On the evening of Sept. 16, 1932, actress Peg Entwistle climbed the H in the Hollywoodland sign and leapt off into eternity. She didn’t fly direct: The fall shattered her pelvis, and unless she lost consciousness on impact, she may have spent a few minutes looking at the blinking lights above her while she bled out. That was Entwistle’s Friday night, and the rest of her weekend wasn’t much better: Her body wasn’t found until Sunday evening, and it was Monday before an uncle identified her. But by Tuesday, Entwistle had become immortal. The story of a failed actress killing herself by jumping off the very symbol of her crushed dreams has a narrative symmetry that’s almost never seen in the wild, and on Sept. 20, newspapers all over the country competed with one another to see who could slap the most purple headline on the AP wire story. (The reliably parochial Washington Post was the winner, writing that Entwistle “Left Broadway Stardom for California’s Oblivion.”) It took just four days for Entwistle to permanently retire from acting and reinvent herself as a symbol of the perils of show business, but 88 years later, she’s still hard at work. Hollywood, Ryan Murphy and Ian Brennan’s revisionist look at golden-age filmmaking, is the latest example—the show’s first season is structured around the production of an Entwistle biopic—but over the years, she’s shown up everywhere from trashy tell-alls to Steely Dan songs, nearly as much a part of show business lore as the sign she jumped from. As a symbol, Entwistle is so perfect that if she hadn’t existed, Hollywood would surely have invented her: a completely blank screen on which to project the romantic notions of fame, fortune, and show business that the industry is so good at manufacturing.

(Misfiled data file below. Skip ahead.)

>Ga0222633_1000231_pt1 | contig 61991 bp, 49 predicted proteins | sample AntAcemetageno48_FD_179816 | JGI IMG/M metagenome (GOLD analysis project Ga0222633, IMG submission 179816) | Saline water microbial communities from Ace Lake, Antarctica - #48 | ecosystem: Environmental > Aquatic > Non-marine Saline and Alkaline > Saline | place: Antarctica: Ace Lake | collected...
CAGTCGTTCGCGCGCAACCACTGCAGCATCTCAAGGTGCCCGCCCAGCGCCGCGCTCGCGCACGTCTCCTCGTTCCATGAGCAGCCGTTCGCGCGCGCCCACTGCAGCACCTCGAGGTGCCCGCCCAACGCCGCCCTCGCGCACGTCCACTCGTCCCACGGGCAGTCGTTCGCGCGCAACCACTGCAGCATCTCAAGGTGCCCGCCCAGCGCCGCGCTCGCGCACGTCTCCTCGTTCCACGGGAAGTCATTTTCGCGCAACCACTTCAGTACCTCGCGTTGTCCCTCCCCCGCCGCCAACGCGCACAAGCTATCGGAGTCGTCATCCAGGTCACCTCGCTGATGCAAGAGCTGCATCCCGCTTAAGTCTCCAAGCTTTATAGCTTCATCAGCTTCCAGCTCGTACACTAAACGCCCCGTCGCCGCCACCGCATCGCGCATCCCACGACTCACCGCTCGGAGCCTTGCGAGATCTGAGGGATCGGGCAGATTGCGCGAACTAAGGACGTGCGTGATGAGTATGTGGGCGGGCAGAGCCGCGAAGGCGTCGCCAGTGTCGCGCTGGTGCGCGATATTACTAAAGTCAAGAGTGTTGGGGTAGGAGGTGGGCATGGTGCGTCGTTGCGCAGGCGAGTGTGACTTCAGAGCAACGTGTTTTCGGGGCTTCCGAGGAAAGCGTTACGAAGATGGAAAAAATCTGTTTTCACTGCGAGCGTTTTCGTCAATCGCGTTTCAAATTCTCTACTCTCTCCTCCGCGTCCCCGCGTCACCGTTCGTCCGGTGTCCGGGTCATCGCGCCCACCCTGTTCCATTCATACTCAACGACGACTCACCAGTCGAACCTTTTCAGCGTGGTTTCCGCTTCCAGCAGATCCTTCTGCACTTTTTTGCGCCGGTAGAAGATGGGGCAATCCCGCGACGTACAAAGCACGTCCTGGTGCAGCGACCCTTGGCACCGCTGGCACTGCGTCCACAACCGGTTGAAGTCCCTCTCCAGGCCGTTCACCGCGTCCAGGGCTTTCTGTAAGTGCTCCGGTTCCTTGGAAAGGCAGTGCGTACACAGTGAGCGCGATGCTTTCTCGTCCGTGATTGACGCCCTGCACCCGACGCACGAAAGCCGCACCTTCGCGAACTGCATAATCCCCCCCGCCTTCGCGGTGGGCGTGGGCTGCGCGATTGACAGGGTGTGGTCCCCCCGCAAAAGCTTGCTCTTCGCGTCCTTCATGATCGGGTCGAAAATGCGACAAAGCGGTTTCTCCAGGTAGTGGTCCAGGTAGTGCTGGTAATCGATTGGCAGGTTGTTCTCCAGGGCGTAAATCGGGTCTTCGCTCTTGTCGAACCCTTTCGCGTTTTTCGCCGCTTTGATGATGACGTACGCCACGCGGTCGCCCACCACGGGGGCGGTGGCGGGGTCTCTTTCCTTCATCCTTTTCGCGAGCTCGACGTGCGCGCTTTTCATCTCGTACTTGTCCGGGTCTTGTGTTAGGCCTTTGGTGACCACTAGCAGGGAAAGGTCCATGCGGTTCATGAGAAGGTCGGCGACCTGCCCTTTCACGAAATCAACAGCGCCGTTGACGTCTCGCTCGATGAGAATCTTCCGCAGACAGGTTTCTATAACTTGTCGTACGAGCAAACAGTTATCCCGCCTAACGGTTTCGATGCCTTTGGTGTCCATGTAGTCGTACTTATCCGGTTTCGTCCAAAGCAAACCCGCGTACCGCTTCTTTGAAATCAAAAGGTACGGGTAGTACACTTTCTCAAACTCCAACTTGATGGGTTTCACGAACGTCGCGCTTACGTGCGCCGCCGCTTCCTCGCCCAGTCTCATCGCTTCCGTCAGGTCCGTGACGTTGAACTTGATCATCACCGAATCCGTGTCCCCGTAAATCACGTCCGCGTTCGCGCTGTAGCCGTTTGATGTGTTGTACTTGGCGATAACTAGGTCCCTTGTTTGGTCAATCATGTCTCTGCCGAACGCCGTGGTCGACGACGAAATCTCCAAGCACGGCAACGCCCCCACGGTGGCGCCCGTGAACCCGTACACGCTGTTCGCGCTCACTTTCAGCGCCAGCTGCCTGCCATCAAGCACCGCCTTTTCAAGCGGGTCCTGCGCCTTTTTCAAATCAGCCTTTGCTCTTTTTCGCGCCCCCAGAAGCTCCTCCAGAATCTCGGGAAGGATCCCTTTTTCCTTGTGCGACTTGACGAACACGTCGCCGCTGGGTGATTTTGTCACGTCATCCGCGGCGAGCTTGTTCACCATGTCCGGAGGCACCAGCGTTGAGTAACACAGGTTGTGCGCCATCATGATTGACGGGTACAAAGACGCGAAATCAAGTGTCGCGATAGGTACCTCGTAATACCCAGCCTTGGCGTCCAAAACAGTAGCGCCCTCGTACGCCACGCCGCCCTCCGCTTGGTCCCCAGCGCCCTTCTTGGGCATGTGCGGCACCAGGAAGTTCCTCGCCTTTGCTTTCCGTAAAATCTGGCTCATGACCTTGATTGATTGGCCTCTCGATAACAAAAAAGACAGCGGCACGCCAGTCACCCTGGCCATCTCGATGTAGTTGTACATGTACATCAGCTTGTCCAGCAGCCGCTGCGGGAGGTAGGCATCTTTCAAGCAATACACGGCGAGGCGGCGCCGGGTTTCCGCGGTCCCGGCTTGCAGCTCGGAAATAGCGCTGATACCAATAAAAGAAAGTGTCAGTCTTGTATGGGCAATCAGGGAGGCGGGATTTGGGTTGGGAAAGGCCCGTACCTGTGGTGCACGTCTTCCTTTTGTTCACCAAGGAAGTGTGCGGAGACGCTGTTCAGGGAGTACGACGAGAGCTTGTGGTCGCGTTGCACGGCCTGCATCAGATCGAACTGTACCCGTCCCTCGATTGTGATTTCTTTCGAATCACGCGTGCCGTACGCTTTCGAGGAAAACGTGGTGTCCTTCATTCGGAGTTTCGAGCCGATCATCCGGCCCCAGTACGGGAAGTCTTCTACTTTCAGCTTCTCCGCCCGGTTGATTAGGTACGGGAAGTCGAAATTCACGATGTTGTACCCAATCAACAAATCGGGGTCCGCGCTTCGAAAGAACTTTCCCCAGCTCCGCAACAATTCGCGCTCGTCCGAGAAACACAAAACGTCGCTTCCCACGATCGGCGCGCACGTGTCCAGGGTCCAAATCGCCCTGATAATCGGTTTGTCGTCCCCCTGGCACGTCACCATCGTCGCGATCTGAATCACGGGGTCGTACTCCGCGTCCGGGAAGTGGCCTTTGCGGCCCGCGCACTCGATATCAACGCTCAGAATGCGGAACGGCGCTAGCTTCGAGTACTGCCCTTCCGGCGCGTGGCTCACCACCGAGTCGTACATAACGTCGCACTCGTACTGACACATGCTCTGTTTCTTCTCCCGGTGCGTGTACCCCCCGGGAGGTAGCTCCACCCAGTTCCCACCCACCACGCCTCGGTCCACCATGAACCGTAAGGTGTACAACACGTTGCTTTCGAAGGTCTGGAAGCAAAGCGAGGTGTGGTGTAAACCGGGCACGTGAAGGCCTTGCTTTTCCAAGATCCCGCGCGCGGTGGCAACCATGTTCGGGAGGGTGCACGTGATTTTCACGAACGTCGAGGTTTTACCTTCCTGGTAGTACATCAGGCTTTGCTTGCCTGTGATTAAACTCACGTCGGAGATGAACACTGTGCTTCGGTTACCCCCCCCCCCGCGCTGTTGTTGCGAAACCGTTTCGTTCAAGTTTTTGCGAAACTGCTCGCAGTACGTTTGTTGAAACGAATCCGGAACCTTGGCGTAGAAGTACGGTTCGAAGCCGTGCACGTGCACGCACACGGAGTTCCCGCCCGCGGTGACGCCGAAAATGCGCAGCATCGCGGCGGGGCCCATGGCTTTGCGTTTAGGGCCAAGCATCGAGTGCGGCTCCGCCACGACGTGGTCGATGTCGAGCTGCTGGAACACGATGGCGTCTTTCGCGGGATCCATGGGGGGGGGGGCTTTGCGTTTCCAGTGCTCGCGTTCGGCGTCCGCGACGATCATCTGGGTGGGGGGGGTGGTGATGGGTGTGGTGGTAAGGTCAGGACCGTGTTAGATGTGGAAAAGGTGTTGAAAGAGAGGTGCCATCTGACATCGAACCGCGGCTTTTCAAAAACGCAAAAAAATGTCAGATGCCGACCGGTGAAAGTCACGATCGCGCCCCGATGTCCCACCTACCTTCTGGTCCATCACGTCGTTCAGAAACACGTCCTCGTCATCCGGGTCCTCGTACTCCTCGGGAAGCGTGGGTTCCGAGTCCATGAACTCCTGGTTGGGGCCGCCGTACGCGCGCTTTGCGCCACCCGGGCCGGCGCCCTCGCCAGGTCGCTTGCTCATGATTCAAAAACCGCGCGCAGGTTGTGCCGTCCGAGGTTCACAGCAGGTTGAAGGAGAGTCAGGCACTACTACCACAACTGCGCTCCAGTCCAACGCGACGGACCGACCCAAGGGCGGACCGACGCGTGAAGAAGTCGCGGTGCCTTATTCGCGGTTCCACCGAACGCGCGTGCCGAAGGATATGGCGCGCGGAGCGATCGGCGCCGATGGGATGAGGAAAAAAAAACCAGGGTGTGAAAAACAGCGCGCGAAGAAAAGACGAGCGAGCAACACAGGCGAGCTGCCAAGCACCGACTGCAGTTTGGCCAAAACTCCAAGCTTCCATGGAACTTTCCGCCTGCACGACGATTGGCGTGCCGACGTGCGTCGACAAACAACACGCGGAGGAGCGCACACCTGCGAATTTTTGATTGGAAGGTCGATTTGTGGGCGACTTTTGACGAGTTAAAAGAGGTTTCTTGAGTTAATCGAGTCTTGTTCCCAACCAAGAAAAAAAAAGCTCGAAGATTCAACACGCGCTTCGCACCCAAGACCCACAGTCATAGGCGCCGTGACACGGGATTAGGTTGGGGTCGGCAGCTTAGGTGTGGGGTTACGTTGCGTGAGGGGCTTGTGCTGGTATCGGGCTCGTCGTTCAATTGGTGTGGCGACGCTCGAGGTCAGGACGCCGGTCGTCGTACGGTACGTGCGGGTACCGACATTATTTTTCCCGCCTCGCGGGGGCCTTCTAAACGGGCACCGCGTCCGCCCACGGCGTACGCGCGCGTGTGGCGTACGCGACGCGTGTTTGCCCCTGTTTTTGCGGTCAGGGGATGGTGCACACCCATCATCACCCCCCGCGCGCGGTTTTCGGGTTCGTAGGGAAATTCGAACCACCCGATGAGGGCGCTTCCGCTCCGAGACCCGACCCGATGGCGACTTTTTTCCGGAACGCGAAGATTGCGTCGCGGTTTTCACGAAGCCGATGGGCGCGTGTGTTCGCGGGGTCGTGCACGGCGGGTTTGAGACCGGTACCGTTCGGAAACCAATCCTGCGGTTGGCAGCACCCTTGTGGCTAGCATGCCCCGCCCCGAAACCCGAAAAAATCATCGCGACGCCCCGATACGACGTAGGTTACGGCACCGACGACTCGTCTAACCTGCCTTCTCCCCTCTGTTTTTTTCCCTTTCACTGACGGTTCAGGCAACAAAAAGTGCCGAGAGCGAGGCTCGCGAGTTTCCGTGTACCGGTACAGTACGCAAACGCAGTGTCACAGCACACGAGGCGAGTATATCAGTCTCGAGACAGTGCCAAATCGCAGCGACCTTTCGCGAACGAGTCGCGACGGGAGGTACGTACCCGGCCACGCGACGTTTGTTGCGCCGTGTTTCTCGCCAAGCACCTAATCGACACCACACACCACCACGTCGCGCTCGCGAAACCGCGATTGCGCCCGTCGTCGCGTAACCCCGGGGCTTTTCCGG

Or almost a completely blank screen. Entwistle’s stage career has long since faded from living memory, though by all accounts, she was good: Bette Davis said that Entwistle’s Hedvig in a 1925 production of The Wild Duck inspired her to pursue acting. But Entwistle did more during her brief time in Hollywood than create one of its foundational myths; she also made a movie. Her only film appearance is in Thirteen Women, an RKO film directed by George Archainbaud, and although the fact that most of her performance ended up on the cutting room floor has become part of her myth, the film itself has not. That’s understandable—Thirteen Women is a trashy adaptation of an even trashier novel, which is an awfully thin hook to hang the entire concept of unrealized show business ambitions from—but it’s also a shame. For one thing, Thirteen Women is an incredibly strange and interesting film for reasons that go far beyond Entwistle’s appearance. More importantly, though, if Entwistle is our culture’s symbol for crushed Hollywood dreams—our “stand-in for all of the thousands and thousands of people that come to this town,” according to Hollywood—it’s probably worth thinking about the specific form that dream took for Entwistle, the actual work she wanted to keep doing so badly she may have died for it. Like most Hollywood dreams and most Hollywood résumés, hers was more complicated, more lurid, and a lot more racist than anything that’d make it into an Oscar montage.